I readily admit that being in a class with no textbooks takes a little getting used to. Or, depending on your point of view: A lot.
So I do a bit of a “boot camp” at the beginning of the year for students who’ve come from a class with a different style of teaching. This training period takes two or three weeks, typically – but it can last longer, if I feel a class is still not comfortable with how everything’s going to work. A lot of English is used as these systems are established and we do a number of practice rounds with all the various systems and standards we’ll be using in class. There are five concepts for students to get used to:
- Everyday, nuts-and-bolts classroom expectations.
- News articles.
- The SmorgasBoard.
- Resource exploration.
Every teacher has his or her own set of these – I know I’m not telling you anything you don’t already know. But the training period is where these are established for my classes, so I’ll lay my own particular set of expectations out for you.
I have been told that I run a tight ship. (OK: I know I do.) If there is a grand unifying theme in my classroom, it’s that all of us are going to respect our time together. Everything else, in my view – all the real learning, in any subject, at any level – becomes possible only once the classroom has become a productive space. And by “productive,” I pretty much just mean “respected.”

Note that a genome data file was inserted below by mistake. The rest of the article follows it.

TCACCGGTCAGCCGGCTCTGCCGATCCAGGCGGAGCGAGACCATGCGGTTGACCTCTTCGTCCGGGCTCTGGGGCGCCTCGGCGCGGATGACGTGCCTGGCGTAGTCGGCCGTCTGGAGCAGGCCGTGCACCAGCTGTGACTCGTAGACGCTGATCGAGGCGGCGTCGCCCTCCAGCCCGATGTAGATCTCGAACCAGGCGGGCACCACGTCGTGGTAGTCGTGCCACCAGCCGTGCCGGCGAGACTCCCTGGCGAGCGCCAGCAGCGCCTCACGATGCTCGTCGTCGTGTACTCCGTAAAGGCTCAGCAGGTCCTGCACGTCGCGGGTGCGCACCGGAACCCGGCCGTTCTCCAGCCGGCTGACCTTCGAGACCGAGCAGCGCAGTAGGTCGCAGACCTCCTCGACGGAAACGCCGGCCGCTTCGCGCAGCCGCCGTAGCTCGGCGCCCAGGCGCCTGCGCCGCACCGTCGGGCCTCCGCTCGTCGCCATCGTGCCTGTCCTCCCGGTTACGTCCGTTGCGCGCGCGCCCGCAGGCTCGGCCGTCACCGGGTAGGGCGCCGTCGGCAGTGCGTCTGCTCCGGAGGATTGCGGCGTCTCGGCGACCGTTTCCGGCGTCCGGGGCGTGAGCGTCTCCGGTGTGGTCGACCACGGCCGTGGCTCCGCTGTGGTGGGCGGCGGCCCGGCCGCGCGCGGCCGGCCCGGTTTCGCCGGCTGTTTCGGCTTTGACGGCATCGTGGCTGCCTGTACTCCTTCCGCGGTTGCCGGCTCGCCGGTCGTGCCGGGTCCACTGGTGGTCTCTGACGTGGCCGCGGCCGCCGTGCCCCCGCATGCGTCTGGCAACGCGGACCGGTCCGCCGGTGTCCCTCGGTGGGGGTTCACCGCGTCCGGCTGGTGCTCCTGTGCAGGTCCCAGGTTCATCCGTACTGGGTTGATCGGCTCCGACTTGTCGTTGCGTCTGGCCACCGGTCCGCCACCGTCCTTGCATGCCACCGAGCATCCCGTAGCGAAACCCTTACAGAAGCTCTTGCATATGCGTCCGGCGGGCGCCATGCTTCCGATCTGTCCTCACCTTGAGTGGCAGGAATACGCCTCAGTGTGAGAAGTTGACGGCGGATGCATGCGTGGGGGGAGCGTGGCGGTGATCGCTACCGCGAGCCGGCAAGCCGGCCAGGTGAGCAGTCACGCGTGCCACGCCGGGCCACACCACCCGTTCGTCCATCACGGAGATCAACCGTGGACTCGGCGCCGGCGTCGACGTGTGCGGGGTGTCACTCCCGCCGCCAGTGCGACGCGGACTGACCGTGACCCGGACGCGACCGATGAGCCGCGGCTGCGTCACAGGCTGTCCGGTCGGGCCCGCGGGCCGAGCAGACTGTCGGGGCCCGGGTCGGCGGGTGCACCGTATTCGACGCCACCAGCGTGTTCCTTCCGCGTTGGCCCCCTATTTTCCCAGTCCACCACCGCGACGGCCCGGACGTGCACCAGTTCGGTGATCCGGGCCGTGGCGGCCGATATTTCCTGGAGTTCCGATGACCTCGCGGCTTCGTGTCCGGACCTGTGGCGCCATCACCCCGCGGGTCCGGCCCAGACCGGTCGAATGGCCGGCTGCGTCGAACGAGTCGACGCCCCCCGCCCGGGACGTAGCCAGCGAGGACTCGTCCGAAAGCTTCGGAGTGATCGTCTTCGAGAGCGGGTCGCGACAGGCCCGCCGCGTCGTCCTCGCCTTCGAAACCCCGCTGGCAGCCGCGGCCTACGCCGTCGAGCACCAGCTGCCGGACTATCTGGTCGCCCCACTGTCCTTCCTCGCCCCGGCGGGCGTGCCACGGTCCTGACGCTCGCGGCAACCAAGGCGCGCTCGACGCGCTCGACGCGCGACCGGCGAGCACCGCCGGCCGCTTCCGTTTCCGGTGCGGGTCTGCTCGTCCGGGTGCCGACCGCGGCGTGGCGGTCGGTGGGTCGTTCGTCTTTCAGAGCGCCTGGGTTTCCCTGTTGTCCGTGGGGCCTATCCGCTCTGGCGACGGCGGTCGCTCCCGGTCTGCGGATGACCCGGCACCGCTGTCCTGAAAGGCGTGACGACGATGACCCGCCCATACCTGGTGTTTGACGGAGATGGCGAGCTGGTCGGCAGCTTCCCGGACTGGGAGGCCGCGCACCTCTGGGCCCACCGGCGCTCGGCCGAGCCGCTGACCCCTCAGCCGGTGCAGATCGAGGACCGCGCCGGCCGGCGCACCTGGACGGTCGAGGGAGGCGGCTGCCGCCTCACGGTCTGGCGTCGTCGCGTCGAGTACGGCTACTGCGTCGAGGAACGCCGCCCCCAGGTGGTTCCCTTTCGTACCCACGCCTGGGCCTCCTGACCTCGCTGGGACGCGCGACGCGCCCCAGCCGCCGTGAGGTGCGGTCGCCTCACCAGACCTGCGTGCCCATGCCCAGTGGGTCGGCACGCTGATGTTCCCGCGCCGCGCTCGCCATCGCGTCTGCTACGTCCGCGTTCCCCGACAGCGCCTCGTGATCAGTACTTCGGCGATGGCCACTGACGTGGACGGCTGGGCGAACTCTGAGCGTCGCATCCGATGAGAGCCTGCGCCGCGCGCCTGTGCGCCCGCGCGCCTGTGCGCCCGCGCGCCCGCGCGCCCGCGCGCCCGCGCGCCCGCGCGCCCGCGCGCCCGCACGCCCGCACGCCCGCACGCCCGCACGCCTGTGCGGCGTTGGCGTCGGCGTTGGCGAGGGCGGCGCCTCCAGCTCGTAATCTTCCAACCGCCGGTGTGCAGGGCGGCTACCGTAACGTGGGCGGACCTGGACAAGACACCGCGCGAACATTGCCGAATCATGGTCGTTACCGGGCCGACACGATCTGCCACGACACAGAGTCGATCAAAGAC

I’m not saying this is the only way to do it, but this is how I’ve done it.
- No cell phones visible, at any point, ever. We should all be as fully present as we can, and designed-to-be-addictive, miniature, personalized digital distraction devices are not conducive to that. Don’t try to convince me otherwise on this – I will fight you.
- No ear phones in ears. I mean, obviously. If you’re listening to something else, you’re not present. (“But they’re not on!” The distilled, crisp, purified idiocy of this argument always charms me.)
- No hoods up. Pretty much only because if the hood is up, I can’t tell if you’re wearing ear phones. Which you shouldn’t be.
- No gum. It’s Spanish class. Spanish is spoken. We speak. No gum.
- Notebooks. Students have a notebook, in which they will keep notes, and from which they will be able to consult during any and all assessments. It is open and on your desk before class begins. The notebook essentially becomes the students’ text books, so this one might actually be the most important of my classroom norms.
- Backpacks do not block ANY aisles. They’re behind desks, under desks, hanging from the backs of chairs, or left in the lockers. I need to be able to move around freely. (So does everybody, actually.)
Maybe your own classroom environment means trying to enforce some (or all) of these rules would be more destructive to classroom cohesion than constructive. And if that is the case, believe me: I get it. The culture and the demographics I teach in do not necessarily have anything to do with where you teach.
And now, the broad strokes of how my textbook-free classes work:
Essentially the only homework I give is a rotating news article presentation. One student presents per day, and the order in which the students present is randomly determined. It’s a five-to-ten minute summary of an article I have selected. The basic rules are these: